UN Human Development Report Indicates Environmental Damage Threatens Pacific Islands’ Progress
3 November 2011: The 2011 Human Development Report, titled "Sustainability and Equity: A Better Future for All,” analyzes how equitable access to renewable energy, health care, water and sanitation can advance both sustainability and human development. It notes that, despite impressive human development rankings in some of the Pacific Island countries, the region is threatened by rising sea-levels, reduced fresh water sources and fish stocks.
The report's key message is that equity and sustainability are inextricably linked; one cannot be achieved without the other. It notes that if bold action is not taken, environmental damage, including climate change effects, can slow or reverse development progress made in recent years. Climate change is expected to lead to major declines in fish stocks in the Pacific Islands. Additionally, the countries most vulnerable to these shifts are generally those most dependent on fish for livelihoods and exports.
This year's report ranks 187 countries and territories based on the human development index (HDI), a composite index of income, life expectancy, and education indicators. The increase over the 169 countries covered in 2010 partially reflects improved data from small island States of the Caribbean and the Pacific. In the Pacific, the levels of human development across countries vary significantly. The majority of Pacific Island countries are classified in the medium human development category. The Federated States of Micronesia, Palau and Kiribati are featured for the first time in this year's report. Palau and Tonga are part of the group of high human development countries.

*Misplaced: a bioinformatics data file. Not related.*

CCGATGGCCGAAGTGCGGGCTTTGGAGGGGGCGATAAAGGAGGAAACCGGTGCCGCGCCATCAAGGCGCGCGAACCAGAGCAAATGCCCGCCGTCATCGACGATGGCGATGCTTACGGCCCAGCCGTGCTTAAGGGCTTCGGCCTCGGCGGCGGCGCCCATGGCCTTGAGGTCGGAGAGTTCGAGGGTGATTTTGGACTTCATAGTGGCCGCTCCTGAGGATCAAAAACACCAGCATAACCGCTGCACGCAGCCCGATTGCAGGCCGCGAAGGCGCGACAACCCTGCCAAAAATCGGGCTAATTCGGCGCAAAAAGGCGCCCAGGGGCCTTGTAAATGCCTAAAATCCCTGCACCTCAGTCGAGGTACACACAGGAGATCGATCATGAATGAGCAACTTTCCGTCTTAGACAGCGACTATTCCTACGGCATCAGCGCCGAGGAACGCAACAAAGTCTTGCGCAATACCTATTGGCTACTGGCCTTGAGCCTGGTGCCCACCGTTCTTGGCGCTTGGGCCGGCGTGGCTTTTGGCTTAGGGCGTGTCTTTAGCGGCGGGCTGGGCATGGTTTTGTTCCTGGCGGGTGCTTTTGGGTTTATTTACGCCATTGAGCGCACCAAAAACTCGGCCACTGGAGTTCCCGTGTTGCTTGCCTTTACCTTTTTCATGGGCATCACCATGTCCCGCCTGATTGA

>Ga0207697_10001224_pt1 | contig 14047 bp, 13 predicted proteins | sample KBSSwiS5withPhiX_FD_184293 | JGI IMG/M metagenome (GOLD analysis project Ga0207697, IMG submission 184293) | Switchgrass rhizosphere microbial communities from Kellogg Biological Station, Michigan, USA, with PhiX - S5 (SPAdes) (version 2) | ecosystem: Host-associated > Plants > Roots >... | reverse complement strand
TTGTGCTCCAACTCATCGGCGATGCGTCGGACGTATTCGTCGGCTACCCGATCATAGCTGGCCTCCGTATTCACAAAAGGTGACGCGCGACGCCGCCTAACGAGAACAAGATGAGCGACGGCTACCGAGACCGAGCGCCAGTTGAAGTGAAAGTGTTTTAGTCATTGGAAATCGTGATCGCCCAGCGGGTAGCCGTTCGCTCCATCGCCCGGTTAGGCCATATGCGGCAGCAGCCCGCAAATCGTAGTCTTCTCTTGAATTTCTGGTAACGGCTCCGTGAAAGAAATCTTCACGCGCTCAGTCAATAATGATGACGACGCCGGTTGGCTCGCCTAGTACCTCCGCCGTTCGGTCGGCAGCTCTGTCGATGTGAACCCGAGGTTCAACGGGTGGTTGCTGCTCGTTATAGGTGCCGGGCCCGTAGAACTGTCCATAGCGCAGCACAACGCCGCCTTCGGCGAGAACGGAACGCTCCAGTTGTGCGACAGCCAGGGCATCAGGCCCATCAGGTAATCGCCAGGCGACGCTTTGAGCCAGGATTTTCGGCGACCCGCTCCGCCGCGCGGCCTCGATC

The report highlights Papua New Guinea and Solomon Islands as having high rates of natural resource depletion. In Solomon Islands, forest coverage has decreased from 80% percent to 4.3% in the last two decades. In Papua New Guinea, the forest coverage has reduced from 64% to 8%. It also cites community management of natural resources in Fiji, the practice of traditional systems for seasonal fishing, and Vanuatu on the establishment of conservation sites. [Publication: Human Development Report 2011 Sustainability and Equity: A Better Future for All] [UNDP Press Release] [Address of UN Resident Representative for Fiji]